When is it appropriate to critique the policies of private enterprise? Private institutions are clearly permitted to carry out their business in a manner appropriate to their market, so long as they operate within the boundaries of the law. However, these institutions – commercial, educational, or the media – also play a major societal role, and hence carry great responsibility. For this reason, the practice of criticizing these institutions is an established tradition, as illustrated by book reviews, theater criticism, Hollywood gossip columns, sports talk, consumer reports, and others. Acknowledging that the critique of private institutions is different from the sort directed at government, we engage private sector entities in consideration of the influence they peddle and (indirect) power they wield.
There are now many cases of Islamists in the West demanding accommodations – and of these demands being met. These range from trivial cases of employee accommodation to cases of gender segregation. While state and local authorities have often bent to the designs of political Islam, it is to private institutions that one turns to examine the most egregious examples of accommodation.
Still, it is more difficult to censure private institutions – given their greater freedom of action – than it is to censure lawmakers and public institutions, which are directly charged with serving the public good. Private entities have the right to run their own affairs, but the public cannot condone exceptions that result in exclusion or promote a regime of segregation. Merchants are free to choose the services or products they offer to target consumers and hence maximize profit. But to deny service to one group – or create hardship for select employees – to accommodate the wishes of another is unacceptable. Those policies that dismiss the rights of others – whether in a place of work, study, or commerce – must not be tolerated. For this reason, it is fitting to explore cases of accommodation with an eye both to the exceptional nature of the concession (in light of existing practice) and the degree to which group accommodation results in restricted movement, hampered speech, or great inconvenience to the majority.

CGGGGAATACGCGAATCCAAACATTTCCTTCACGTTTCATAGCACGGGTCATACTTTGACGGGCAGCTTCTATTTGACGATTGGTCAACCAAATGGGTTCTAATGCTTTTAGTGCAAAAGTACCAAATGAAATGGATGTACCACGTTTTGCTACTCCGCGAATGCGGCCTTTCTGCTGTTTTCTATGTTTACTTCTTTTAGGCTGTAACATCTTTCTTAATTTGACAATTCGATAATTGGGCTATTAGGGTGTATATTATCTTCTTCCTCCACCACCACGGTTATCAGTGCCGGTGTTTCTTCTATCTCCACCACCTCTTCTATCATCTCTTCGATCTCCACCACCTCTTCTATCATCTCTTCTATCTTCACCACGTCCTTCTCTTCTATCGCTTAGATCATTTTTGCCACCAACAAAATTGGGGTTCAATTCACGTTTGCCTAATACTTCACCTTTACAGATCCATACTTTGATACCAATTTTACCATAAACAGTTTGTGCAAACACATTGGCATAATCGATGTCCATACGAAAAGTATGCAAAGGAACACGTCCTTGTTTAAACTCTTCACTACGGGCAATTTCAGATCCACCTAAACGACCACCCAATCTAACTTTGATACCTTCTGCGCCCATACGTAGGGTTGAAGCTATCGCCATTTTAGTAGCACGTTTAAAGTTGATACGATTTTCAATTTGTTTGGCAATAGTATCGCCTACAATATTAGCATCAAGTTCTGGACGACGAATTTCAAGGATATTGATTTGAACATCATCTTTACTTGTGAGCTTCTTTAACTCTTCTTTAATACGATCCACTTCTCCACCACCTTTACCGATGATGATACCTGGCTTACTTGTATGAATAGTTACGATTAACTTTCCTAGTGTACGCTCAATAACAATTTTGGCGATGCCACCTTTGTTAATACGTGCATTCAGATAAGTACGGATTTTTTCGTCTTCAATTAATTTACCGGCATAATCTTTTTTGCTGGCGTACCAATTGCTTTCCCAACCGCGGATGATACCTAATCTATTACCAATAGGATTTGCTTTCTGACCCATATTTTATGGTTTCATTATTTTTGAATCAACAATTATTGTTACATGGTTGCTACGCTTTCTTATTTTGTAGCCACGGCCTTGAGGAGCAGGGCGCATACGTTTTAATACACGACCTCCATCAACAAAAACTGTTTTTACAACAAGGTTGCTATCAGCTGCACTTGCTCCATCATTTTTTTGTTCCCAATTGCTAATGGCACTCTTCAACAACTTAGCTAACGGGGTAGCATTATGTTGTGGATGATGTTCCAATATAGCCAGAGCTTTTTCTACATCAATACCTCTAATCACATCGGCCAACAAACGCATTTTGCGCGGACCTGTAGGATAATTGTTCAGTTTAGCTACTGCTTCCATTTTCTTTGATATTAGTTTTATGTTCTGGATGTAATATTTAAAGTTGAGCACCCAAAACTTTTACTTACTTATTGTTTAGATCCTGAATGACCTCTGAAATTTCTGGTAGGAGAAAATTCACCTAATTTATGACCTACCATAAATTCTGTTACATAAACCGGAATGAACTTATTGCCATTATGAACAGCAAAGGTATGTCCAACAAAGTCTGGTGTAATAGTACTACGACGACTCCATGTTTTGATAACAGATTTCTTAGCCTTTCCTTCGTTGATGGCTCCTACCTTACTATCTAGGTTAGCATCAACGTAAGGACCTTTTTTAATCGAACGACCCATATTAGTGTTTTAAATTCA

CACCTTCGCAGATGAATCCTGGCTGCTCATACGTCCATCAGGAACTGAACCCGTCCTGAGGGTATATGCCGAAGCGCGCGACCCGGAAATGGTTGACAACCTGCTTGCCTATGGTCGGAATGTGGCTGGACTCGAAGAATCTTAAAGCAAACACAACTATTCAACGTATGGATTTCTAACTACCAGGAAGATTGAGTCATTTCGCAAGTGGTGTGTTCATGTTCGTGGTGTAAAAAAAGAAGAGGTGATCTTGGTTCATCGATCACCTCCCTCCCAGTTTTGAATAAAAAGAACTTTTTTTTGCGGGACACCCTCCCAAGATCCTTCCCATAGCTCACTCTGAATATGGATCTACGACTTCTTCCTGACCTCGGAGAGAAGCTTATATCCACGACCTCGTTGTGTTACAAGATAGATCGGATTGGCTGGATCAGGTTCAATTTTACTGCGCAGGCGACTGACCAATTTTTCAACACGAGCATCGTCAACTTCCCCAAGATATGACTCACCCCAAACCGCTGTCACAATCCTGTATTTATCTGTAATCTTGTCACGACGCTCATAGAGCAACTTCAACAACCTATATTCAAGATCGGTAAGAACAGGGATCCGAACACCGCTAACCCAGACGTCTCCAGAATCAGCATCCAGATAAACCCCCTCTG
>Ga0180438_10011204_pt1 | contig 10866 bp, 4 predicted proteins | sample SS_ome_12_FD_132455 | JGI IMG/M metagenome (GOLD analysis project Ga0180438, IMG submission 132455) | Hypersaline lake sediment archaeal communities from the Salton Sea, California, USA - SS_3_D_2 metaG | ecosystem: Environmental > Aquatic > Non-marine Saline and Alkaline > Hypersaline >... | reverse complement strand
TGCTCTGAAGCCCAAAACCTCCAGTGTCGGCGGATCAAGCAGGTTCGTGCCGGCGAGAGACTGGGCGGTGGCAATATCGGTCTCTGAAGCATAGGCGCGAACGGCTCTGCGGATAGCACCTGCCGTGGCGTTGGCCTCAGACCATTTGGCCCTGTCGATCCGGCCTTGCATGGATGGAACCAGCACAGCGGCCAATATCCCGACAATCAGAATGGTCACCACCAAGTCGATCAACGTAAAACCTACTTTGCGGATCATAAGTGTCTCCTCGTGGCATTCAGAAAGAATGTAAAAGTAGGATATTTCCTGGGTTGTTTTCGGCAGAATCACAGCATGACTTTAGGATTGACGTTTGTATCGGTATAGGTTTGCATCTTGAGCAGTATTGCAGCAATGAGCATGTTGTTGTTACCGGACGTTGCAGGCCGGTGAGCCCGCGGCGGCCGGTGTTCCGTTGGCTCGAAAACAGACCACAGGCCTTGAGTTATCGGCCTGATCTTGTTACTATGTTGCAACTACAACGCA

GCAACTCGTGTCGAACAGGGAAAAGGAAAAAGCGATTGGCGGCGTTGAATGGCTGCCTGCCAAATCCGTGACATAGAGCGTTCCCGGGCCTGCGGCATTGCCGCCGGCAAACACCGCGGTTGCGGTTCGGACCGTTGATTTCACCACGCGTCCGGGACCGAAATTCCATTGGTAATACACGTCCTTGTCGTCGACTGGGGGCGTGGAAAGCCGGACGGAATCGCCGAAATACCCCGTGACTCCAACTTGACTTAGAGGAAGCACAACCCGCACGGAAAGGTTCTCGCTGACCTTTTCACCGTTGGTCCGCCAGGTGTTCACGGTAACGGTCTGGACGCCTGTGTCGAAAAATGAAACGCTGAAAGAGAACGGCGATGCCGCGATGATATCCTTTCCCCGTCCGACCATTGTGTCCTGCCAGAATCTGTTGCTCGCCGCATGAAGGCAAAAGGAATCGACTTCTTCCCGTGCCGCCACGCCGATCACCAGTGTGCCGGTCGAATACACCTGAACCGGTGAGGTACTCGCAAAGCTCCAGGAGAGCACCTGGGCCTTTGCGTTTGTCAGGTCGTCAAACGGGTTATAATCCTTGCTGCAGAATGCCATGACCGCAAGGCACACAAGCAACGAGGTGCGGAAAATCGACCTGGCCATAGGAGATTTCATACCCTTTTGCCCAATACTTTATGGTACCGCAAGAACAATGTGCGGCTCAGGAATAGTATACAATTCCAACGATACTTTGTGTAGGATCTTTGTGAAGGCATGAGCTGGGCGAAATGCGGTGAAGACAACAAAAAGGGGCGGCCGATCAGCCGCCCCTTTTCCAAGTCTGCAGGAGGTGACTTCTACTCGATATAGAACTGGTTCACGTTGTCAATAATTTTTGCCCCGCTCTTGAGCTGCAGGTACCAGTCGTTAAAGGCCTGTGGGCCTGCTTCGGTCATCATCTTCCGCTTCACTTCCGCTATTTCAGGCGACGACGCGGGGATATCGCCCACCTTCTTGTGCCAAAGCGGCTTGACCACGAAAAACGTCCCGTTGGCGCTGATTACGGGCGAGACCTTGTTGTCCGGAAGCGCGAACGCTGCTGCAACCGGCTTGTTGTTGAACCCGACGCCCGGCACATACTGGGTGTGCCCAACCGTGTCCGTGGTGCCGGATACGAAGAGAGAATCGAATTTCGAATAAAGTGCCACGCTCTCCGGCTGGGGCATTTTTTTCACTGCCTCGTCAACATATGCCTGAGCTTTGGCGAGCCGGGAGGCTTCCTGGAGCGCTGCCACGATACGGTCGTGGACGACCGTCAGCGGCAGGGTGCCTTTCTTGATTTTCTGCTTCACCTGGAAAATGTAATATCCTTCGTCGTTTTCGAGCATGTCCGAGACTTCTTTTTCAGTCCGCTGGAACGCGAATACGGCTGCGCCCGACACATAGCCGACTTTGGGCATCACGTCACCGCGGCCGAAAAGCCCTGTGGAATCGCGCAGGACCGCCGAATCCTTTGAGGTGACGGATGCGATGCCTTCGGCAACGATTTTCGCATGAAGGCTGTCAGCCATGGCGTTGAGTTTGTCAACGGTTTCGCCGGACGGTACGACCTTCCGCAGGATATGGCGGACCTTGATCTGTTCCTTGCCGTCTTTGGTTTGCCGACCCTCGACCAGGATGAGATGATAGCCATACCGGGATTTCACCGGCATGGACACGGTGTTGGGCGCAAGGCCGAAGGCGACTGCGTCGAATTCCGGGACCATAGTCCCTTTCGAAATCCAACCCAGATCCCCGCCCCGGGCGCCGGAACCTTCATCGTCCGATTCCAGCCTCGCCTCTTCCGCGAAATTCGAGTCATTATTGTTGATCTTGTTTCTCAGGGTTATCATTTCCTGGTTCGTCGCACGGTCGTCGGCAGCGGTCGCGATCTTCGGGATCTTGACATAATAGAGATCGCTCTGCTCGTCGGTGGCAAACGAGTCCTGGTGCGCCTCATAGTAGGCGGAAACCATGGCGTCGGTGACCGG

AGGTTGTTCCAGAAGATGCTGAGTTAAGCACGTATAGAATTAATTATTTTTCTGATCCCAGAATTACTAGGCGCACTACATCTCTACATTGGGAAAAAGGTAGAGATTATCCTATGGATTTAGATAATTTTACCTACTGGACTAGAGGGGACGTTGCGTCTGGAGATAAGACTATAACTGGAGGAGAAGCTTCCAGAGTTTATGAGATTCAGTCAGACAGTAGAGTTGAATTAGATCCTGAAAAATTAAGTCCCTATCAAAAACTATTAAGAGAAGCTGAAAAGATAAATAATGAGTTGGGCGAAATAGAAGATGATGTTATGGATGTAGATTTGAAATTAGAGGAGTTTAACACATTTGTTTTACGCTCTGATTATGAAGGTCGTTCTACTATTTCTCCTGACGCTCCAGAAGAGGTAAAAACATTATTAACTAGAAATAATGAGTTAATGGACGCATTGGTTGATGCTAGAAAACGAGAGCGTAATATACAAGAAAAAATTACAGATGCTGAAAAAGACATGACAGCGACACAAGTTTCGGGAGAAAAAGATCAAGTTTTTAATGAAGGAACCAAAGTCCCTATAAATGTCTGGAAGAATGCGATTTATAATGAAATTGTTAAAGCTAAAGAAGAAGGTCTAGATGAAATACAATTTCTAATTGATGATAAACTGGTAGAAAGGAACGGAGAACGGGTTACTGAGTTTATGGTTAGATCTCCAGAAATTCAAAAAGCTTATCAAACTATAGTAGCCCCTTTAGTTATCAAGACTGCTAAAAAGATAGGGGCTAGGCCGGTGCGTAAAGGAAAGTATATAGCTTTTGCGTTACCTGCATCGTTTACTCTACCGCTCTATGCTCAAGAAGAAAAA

In the case of Britain's Sainsbury's convenience stores, for example, Muslim employees who prefer to avoid contact with alcoholic beverages for reason of religion are asked to raise their hands so a colleague can replace them at their post or scan the item for them. And those who object to stocking shelves with wine, beer, and spirits have found alternative positions within the company. A similar example is credited to Target, where Muslim employees at a Minneapolis store have been exempted from handling pork products, for fear of contamination.